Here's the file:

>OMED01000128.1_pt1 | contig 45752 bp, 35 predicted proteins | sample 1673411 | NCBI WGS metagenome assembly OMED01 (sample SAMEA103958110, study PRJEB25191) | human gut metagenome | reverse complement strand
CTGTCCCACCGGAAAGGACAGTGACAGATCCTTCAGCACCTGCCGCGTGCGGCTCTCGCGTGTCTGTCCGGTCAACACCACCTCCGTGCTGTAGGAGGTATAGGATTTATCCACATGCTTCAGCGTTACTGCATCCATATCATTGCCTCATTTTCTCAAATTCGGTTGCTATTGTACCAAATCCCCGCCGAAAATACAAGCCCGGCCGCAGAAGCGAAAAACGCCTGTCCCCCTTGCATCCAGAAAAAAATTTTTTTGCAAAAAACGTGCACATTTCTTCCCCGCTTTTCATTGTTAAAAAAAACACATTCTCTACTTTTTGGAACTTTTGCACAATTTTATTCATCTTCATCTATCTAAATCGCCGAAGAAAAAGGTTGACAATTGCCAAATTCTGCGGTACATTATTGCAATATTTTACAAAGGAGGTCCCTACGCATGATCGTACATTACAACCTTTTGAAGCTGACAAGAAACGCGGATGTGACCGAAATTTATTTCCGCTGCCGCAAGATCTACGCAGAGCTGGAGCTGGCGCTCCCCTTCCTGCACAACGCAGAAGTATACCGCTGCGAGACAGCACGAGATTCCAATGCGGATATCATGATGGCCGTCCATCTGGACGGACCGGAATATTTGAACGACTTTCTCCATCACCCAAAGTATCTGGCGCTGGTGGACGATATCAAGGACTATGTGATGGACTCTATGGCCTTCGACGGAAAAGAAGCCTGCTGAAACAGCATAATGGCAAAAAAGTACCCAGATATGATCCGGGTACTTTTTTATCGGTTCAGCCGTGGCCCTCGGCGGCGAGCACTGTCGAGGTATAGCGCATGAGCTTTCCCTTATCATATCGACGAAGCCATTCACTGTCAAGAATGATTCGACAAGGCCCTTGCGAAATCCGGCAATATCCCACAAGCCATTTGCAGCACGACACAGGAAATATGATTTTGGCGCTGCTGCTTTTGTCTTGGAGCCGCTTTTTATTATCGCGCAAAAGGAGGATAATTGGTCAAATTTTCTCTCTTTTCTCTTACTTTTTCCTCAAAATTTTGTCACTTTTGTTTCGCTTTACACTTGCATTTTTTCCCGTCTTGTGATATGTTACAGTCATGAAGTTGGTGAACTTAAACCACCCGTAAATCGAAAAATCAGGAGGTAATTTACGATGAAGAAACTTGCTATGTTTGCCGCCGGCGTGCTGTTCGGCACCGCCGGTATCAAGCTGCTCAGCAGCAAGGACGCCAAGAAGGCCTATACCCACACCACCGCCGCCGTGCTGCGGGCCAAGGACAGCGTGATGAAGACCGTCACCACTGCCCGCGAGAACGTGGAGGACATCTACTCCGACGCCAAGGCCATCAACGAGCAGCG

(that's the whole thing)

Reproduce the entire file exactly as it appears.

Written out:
>OMED01000128.1_pt1 | contig 45752 bp, 35 predicted proteins | sample 1673411 | NCBI WGS metagenome assembly OMED01 (sample SAMEA103958110, study PRJEB25191) | human gut metagenome | reverse complement strand
CTGTCCCACCGGAAAGGACAGTGACAGATCCTTCAGCACCTGCCGCGTGCGGCTCTCGCGTGTCTGTCCGGTCAACACCACCTCCGTGCTGTAGGAGGTATAGGATTTATCCACATGCTTCAGCGTTACTGCATCCATATCATTGCCTCATTTTCTCAAATTCGGTTGCTATTGTACCAAATCCCCGCCGAAAATACAAGCCCGGCCGCAGAAGCGAAAAACGCCTGTCCCCCTTGCATCCAGAAAAAAATTTTTTTGCAAAAAACGTGCACATTTCTTCCCCGCTTTTCATTGTTAAAAAAAACACATTCTCTACTTTTTGGAACTTTTGCACAATTTTATTCATCTTCATCTATCTAAATCGCCGAAGAAAAAGGTTGACAATTGCCAAATTCTGCGGTACATTATTGCAATATTTTACAAAGGAGGTCCCTACGCATGATCGTACATTACAACCTTTTGAAGCTGACAAGAAACGCGGATGTGACCGAAATTTATTTCCGCTGCCGCAAGATCTACGCAGAGCTGGAGCTGGCGCTCCCCTTCCTGCACAACGCAGAAGTATACCGCTGCGAGACAGCACGAGATTCCAATGCGGATATCATGATGGCCGTCCATCTGGACGGACCGGAATATTTGAACGACTTTCTCCATCACCCAAAGTATCTGGCGCTGGTGGACGATATCAAGGACTATGTGATGGACTCTATGGCCTTCGACGGAAAAGAAGCCTGCTGAAACAGCATAATGGCAAAAAAGTACCCAGATATGATCCGGGTACTTTTTTATCGGTTCAGCCGTGGCCCTCGGCGGCGAGCACTGTCGAGGTATAGCGCATGAGCTTTCCCTTATCATATCGACGAAGCCATTCACTGTCAAGAATGATTCGACAAGGCCCTTGCGAAATCCGGCAATATCCCACAAGCCATTTGCAGCACGACACAGGAAATATGATTTTGGCGCTGCTGCTTTTGTCTTGGAGCCGCTTTTTATTATCGCGCAAAAGGAGGATAATTGGTCAAATTTTCTCTCTTTTCTCTTACTTTTTCCTCAAAATTTTGTCACTTTTGTTTCGCTTTACACTTGCATTTTTTCCCGTCTTGTGATATGTTACAGTCATGAAGTTGGTGAACTTAAACCACCCGTAAATCGAAAAATCAGGAGGTAATTTACGATGAAGAAACTTGCTATGTTTGCCGCCGGCGTGCTGTTCGGCACCGCCGGTATCAAGCTGCTCAGCAGCAAGGACGCCAAGAAGGCCTATACCCACACCACCGCCGCCGTGCTGCGGGCCAAGGACAGCGTGATGAAGACCGTCACCACTGCCCGCGAGAACGTGGAGGACATCTACTCCGACGCCAAGGCCATCAACGAGCAGCG